A 2011 report from the Government Accountability Office detailed the different schemes American traffickers use. Some smuggle cigarettes into the country; others divert cigarettes manufactured at the estimated 15 to 18 factories on land controlled by the St. Regis Mohawk tribe in upstate New York, which are exempt from federal and state taxes.
But the most common method in a city like Boston, say experts who’ve appeared before the Illegal Tobacco Commission, is simply to drive the cigarettes from one state to another and capture the difference between state taxes. “Low tax to high tax, that’s your bread-and-butter domestic trafficking,” says Jeff Cohen, lead attorney for the ATF in New England.
In this scheme, traffickers acquire cases of cigarettes directly from wholesalers in low-tax states, or they organize “smurfing” expeditions—buying small quantities of cigarettes from retail stores and then heading across state lines once they’ve filled up a truck. Geography plays a big role: traffickers look to exploit large tax differentials between states that are close together.
Based on the tax stamps, the authors of the recent paper found that 64 percent of out-of-state cigarettes in Boston come from Pennsylvania, where the tax is a relatively low $1.60 per pack. In New York City, the biggest source of illegal cigarettes is Virginia, where the state tax is 30 cents. And Massachusetts itself was actually the biggest supplier to Providence—though that was in 2011, before Massachusetts raised its tax to $3.51, a penny more than Rhode Island’s. (The researchers also studied Philadelphia, and found that only 2 percent of cigarettes there come from out of state.)
Once the trafficked cigarettes have arrived in their new states, officials say, they’re often sold through local stores with a wink and a nod. “When you and I go to the corner store, we’re going to get a pack of appropriately stamped cigarettes,” Pitter says. “With someone they know and have a relationship with, they’re going under the counter, they’re giving them the unstamped cigarettes at a lower price.”
If the whole smuggling process sounds easy, it’s because it is—at least in the scheme of highly profitable criminal enterprises. “If you’re a big time smuggler, you could make the same amount smuggling tobacco you could smuggling drugs,” Cohen says. “We have instances of smugglers switching over from drugs, because a kilo of cocaine gets you 20 years, but a truckload of cigarettes maybe gets you a year.”
Or, as Pitter put it: “Why deal heroin when you can deal cigarettes? There’s great profit and lower risk.”
Today’s legal penalties reflect the days when tobacco trafficking was a cottage industry. Under current state law, there are two tiers of punishments for selling cigarettes without a Massachusetts tax stamp: Below 12,000 cigarettes, penalties include up to a year in jail and a $1,000 fine; above that number it becomes a felony offense with up to five years of jail time.
Now that it’s a big business, officials think the response—at both the federal and state level—needs to increase proportionally. Pitter says she expects stiffer fines and penalties are surely going to be in the mix when the Illegal Tobacco Commission report comes out in March.
Massachusetts already tries to limit the trade, by licensing tobacco suppliers and retailers, and investing in high-tech tax stamps that allow officials to track legally sold cigarettes. A typical case is one from 2009, when Thomas Lesperance was indicted for selling untaxed cigarettes—shipped to him from the Seneca Nation reservation in upstate New York—at his convenience stores in Chicopee and Springfield. But this is rare. Since 2009 the attorney general’s office has brought charges against just seven people for evading cigarette taxes, and it has made no indictments at all in the last two years.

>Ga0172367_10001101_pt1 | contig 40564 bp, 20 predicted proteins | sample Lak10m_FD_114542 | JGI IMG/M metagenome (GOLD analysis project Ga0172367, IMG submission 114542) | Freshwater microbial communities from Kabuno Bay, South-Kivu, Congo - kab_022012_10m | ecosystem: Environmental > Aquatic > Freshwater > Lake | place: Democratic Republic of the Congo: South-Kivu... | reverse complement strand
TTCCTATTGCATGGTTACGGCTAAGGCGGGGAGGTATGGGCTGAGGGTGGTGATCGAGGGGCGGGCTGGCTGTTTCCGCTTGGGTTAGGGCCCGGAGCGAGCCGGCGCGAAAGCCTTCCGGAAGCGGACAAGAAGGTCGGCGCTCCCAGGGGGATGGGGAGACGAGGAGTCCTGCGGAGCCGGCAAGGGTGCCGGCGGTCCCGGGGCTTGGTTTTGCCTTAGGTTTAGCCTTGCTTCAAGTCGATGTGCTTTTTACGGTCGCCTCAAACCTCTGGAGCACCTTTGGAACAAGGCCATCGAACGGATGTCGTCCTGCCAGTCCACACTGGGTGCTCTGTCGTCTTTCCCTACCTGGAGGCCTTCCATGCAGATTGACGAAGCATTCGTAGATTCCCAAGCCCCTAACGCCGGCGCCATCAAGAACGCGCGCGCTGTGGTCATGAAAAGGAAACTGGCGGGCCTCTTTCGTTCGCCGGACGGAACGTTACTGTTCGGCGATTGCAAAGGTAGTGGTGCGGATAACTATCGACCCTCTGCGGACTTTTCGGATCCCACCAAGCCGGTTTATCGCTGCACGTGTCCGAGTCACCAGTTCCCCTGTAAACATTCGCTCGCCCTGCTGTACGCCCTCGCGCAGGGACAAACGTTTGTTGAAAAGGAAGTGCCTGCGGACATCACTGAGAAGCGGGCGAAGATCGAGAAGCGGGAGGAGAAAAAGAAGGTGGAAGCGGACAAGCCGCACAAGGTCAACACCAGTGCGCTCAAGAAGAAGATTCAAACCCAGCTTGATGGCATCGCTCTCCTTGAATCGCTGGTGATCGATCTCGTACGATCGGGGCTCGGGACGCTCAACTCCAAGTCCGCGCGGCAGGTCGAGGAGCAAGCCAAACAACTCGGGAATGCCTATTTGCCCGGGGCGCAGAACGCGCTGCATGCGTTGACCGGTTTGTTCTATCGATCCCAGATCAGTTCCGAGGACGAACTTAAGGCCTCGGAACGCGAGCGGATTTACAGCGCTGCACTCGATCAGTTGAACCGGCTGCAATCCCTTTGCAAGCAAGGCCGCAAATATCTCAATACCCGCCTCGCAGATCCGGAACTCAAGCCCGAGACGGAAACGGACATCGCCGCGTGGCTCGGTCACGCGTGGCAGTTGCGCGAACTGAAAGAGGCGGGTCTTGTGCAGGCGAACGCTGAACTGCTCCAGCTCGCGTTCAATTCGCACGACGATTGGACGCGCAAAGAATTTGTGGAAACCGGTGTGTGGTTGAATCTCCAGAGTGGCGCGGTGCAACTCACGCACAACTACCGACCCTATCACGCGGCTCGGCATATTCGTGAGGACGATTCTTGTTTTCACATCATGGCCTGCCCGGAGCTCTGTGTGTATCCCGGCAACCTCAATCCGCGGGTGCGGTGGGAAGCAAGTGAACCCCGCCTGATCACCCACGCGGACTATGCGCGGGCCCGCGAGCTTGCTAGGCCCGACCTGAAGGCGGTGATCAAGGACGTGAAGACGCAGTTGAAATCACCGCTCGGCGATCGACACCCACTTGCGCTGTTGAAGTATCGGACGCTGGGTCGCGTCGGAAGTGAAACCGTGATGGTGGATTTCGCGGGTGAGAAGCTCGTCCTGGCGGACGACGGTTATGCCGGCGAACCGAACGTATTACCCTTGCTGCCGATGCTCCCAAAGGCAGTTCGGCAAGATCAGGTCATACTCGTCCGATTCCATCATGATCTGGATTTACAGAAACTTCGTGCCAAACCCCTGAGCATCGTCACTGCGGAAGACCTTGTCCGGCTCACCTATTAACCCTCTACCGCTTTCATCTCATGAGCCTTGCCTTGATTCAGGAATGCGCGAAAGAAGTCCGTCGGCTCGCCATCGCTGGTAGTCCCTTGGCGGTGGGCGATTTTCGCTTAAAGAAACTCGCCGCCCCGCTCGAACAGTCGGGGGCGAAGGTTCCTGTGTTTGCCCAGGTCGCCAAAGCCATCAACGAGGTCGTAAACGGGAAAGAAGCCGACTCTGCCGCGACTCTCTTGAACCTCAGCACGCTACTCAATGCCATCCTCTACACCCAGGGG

Given how low the prosecution rate is, stepping up enforcement is likely to improve the situation. “There is no scarcity of cigarette cases,” says the ATF’s Cohen. “If we had the resources, we could be doing them every single minute.”
But smuggling is also a matter of raw economics, and given the money now at stake, some economists are skeptical that better enforcement holds all the answers. “If there’s a way to make money, they’re going to figure it out,” says Philip DeCicca, an economist at McMaster University in Ontario, Canada, who studies how cigarette taxes affect smoking rates and buying patterns. “I think sometimes legislators don’t think through the ways people can avoid these things as much.” (The Department of Revenue’s chief economist, Kazim Ozyurt, made a similar point in a presentation before the Illegal Tobacco Commission in November: “Tax avoidance appears to be ‘unavoidable’ in general,” one of his slides began, before detailing ways to mitigate it.)
In this view, figuring out the right place to set a cigarette tax is less a matter of simply passing a law, and more about finding the right balance among public health, budget needs, and crime. Backing away from even a fairly high tax carries its own costs: A study published in the British Medical Journal reported that in the 1990s, when Canada sharply cut its tax out of concern about the black market, it saw both an uptick in teen smoking and a larger-than-expected drop in tax revenue.
One solution to the trafficking problem would be to have other states increase their cigarette taxes, which is not likely to happen (“We can’t march into New Hampshire and say, ‘Can you do us a favor?’” Pitter says). Another would be to lower the Massachusetts rate, which is also not on the table. That leaves turning a blind eye to trafficking, or doubling down on trying to stop it—more money, more investigative tools, more personnel—knowing that as long as loading cigarettes into a trunk pays, someone is going to do it.
“At the end of the day, you have to understand that it’s not all benefit,” DeCicca says of cigarette taxes. “There are also costs, and you need to ask, are these costs acceptable?”